Press Releases

August, 2003

Transfer Pricing Pitfalls and How to Avoid Them

Recent trends on the international tax scene regarding the Internal Revenue Service (IRS) are clear: transfer pricing is a major of source of lost income for them when prices are not set at an arm’s length standard. The IRS is looking to recoup these losses and imposes a 20 to 40 percent penalty added to the assessed tax against companies in violation of the IRS’ transfer pricing regulations.

Transfer pricing regulations govern the prices that companies charge their subsidiaries or related affiliates for services, intangible items, or goods. Transfer pricing is the term used to describe the prices that related parties set for transactions among themselves. The Internal Revenue Code contains a set of rules that are designed to insure that related parties determine transfer prices based on an arm’s length standard. Transfer pricing rules and practices determine the allocation of income among tax jurisdictions arising from related-party transactions.

Steven M. Piascik  C.P.A., M.T., President of PIASCIK, a certified public accounting and financial planning firm located in Richmond, Virginia, finds that many international business people think transfer pricing issues only affect foreign companies with a United States affiliate. Additionally, many believe that an American company would not have to deal with transfer pricing matters abroad. PIASCIK cautions that this may not always be the case. Many countries, such as Japan and Mexico, have taken what many feel are retaliatory measures as a result of the increase in the scrutiny by the IRS of their United States based subsidiaries. This means that American companies with overseas affiliates could have to defend their transfer pricing policies anywhere in the world.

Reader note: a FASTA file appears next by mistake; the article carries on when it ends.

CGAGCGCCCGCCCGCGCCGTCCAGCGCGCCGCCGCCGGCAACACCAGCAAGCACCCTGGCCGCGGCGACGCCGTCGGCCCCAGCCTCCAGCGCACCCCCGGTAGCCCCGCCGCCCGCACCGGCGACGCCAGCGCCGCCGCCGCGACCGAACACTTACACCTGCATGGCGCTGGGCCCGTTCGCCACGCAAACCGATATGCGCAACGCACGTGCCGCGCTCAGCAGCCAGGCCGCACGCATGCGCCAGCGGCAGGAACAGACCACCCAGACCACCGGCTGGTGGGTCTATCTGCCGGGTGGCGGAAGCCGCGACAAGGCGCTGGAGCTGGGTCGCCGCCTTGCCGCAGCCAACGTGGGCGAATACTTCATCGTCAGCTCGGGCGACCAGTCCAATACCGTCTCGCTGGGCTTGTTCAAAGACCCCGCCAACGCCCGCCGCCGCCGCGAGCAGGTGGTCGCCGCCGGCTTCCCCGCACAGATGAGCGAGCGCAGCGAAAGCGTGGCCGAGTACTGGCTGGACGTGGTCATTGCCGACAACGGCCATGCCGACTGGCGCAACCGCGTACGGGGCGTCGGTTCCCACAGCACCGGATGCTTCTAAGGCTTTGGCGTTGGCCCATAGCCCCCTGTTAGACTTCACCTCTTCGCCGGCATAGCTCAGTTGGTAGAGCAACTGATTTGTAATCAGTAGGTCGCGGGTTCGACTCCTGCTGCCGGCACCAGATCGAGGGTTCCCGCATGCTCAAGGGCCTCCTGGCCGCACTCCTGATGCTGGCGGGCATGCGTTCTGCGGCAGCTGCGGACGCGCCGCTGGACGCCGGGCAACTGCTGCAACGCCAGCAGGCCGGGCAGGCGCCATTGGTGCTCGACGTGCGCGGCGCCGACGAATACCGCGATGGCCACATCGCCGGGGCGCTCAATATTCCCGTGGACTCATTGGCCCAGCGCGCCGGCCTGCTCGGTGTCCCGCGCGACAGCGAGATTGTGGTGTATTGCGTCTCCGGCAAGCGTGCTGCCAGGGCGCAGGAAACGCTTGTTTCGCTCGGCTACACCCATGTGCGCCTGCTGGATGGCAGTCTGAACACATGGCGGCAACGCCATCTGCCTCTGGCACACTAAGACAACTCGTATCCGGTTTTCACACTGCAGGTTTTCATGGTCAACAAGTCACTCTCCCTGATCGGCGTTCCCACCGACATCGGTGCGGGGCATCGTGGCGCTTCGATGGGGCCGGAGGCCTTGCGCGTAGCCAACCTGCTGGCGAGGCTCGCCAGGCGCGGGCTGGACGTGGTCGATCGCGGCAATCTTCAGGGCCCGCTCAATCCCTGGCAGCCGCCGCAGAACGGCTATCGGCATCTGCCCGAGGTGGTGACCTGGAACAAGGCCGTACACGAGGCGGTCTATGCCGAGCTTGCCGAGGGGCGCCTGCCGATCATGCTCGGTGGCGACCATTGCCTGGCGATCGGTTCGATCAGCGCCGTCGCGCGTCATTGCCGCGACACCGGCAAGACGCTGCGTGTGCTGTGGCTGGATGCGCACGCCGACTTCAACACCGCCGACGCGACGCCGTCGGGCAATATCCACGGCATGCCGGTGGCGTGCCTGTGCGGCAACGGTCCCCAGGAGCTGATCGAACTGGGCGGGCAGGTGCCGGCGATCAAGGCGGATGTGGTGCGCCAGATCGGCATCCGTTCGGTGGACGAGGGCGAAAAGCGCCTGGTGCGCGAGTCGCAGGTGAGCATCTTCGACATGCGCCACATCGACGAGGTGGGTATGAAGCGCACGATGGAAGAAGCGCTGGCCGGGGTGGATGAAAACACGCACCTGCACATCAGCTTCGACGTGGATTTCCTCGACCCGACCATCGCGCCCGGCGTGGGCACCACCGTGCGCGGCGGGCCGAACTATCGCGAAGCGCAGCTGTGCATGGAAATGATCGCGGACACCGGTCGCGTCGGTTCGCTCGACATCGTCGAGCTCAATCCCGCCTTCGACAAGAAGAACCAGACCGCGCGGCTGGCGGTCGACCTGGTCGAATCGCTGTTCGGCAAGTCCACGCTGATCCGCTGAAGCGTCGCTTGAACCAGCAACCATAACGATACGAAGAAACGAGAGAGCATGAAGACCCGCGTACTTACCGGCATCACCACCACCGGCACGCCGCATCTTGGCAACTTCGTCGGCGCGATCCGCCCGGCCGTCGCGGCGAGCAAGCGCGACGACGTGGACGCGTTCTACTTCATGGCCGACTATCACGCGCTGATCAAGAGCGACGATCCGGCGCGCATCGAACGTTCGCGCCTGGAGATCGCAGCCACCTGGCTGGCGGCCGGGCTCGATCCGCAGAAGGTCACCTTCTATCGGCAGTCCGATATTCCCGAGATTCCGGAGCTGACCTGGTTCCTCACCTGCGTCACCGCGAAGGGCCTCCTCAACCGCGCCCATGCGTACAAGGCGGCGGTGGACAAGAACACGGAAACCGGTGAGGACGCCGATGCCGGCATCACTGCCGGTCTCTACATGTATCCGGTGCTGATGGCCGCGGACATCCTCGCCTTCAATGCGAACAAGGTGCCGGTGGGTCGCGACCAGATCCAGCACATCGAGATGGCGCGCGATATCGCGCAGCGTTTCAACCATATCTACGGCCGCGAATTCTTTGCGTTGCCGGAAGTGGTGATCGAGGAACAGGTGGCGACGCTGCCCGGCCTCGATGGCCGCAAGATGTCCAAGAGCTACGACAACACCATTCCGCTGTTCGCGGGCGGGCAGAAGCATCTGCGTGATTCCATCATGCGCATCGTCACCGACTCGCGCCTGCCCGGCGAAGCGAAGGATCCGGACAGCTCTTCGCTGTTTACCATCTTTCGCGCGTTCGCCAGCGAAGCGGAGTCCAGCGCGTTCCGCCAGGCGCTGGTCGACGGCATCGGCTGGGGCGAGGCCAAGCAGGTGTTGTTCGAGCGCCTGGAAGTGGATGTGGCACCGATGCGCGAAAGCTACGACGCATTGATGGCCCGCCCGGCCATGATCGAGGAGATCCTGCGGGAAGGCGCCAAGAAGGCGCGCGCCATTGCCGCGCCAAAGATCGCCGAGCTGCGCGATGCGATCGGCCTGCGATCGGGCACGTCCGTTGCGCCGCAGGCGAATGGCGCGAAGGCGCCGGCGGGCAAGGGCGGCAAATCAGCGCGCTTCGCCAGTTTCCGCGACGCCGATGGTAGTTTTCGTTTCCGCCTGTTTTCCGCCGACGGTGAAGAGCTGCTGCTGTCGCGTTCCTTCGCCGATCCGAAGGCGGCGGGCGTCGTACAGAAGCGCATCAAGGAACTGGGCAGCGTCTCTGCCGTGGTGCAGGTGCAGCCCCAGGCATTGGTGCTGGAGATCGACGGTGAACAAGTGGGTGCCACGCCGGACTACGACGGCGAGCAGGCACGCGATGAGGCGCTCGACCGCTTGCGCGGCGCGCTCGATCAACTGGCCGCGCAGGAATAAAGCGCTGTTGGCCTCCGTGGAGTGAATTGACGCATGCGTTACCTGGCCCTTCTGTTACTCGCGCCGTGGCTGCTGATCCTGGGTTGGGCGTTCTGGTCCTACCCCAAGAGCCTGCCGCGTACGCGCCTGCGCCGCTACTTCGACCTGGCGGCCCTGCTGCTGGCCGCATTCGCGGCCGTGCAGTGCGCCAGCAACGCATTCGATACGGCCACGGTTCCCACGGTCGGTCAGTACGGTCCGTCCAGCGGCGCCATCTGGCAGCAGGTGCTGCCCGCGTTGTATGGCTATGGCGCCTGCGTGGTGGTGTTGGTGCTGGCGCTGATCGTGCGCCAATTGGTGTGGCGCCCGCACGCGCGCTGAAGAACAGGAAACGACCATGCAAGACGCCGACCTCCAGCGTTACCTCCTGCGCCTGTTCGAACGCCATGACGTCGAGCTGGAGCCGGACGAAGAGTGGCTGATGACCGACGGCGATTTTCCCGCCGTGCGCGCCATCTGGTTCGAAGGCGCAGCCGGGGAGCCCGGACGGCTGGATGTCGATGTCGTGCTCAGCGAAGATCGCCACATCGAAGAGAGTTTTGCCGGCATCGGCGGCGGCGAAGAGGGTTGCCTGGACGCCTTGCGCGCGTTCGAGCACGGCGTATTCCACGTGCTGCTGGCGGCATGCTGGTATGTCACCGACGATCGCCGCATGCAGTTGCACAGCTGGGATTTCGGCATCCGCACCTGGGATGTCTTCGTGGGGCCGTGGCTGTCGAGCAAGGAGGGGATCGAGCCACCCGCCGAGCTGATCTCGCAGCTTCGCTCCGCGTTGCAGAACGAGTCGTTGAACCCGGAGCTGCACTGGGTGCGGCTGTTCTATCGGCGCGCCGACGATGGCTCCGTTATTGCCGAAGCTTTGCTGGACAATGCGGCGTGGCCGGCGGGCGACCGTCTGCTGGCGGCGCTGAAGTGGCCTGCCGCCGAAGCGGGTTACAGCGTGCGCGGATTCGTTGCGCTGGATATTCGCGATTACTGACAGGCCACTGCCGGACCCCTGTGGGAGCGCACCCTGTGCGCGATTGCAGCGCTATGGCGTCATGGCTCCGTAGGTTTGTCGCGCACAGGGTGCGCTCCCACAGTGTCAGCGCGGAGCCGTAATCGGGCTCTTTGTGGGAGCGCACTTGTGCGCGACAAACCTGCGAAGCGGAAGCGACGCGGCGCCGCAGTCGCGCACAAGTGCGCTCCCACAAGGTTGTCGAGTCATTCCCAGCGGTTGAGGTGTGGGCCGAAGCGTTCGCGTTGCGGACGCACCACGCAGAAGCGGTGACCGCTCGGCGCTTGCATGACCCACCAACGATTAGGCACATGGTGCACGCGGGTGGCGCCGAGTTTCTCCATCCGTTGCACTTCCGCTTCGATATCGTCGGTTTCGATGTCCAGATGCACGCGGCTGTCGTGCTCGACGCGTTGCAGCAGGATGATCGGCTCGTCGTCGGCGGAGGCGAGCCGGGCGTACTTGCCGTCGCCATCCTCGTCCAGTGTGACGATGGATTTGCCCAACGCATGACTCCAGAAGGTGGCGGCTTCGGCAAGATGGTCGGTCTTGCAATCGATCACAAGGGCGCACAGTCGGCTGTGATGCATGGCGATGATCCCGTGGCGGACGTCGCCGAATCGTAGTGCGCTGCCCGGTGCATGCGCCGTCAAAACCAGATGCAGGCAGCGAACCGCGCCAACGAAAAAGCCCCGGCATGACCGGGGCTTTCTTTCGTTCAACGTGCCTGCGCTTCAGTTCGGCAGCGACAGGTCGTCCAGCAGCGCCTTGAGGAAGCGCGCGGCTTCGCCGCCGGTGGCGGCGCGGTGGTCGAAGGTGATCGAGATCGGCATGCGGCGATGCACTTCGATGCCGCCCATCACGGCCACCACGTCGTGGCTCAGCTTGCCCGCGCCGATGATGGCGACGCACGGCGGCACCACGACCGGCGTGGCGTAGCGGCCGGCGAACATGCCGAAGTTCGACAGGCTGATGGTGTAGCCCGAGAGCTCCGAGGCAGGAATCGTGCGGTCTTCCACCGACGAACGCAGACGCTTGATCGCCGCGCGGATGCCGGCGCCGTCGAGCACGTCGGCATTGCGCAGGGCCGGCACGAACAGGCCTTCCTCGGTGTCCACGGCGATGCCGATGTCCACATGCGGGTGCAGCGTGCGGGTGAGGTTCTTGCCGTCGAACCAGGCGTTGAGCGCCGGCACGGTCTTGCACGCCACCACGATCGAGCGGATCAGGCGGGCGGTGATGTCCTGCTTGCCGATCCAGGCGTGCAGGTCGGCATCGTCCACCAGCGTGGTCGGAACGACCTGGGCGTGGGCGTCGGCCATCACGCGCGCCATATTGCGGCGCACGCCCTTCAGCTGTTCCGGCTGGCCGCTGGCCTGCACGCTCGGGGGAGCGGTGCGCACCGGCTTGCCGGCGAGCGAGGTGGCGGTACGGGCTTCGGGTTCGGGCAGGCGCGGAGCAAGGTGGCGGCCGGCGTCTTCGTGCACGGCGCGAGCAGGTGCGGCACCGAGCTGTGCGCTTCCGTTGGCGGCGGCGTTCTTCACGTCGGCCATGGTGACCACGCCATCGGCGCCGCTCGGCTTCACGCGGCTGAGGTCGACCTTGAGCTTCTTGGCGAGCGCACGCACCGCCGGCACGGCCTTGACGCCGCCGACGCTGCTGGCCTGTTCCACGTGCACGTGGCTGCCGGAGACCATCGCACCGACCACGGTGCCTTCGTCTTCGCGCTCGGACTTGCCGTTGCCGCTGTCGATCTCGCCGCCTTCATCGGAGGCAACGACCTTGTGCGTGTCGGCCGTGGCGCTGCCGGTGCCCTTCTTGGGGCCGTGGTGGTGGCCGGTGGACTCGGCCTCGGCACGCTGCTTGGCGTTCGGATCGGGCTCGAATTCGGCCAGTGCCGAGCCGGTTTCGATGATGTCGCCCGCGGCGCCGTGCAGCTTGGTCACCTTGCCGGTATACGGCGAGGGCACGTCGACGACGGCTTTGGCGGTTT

There are measures that a company can take to protect itself against transfer pricing pitfalls. PIASCIK finds that being well prepared is the best defense to avoid IRS imposed penalties. Transfer Pricing Studies are the insurance policies needed to help defend a company’s pricing policy. According to PIASCIK, international companies need to have very clear transfer pricing guidelines in place prior to any potential IRS audits that may be performed.

PIASCIK finds that his firm best serves his clients facing transfer pricing issues by utilizing effective and defensible methods. His team of “Big Four” international tax talent helps his clients review their existing documentation and helps establish that all of the specified documentation (typically requested by the IRS) has been prepared and supports the pricing method utilized by the client. Most importantly, his team provides an economic analysis of the pricing method utilized.

A directive issued by Larry Langdon, Large and Mid-Size Business Division Commissioner of the Internal Revenue Service, emphasizes a comprehensive implementation of several processes relating to transfer pricing documentation and penalties. The IRS field examiners are now being instructed to more actively enforce the transfer pricing regulations. This national directive also makes clear that transfer pricing penalties should be imputed where warranted, and makes it very clear that these penalties should be asserted if there is a transfer pricing discrepancy where the documentation falls short of the required guidelines. PIASCIK advises business owners to be prepared with clear and accurate documentation.

PIASCIK, a former Senior Tax Manager with KPMG LLP, has built his international practice very deliberately. Not only has he hired “Big Four” International tax talent from Ernst & Young LLP, Deloitte & Touche LLP, and KPMG LLP, but PIASCIK also has hired an International Specialist, Terri Noll, who speaks six languages to better communicate with his foreign clients.

PIASCIK has established clear expectations that are at the heart of PIASCIK & Associate’s core values: 1) Always deliver more than the client expects, 2) Set high goals for your clients and yourself and 3) Work hard to reach your goals. These values resonate with all of his international clients.

PIASCIK concludes “Companies need to be proactive regarding transfer pricing studies. Now is the time to have a transfer pricing study done, BEFORE an IRS audit, not AFTER.” To learn more about transfer pricing issues, please visit PIASCIK’s website at www.piascik.com.Steven M. Piascik or Ryan L. Losi can be reached at 866.501.4013.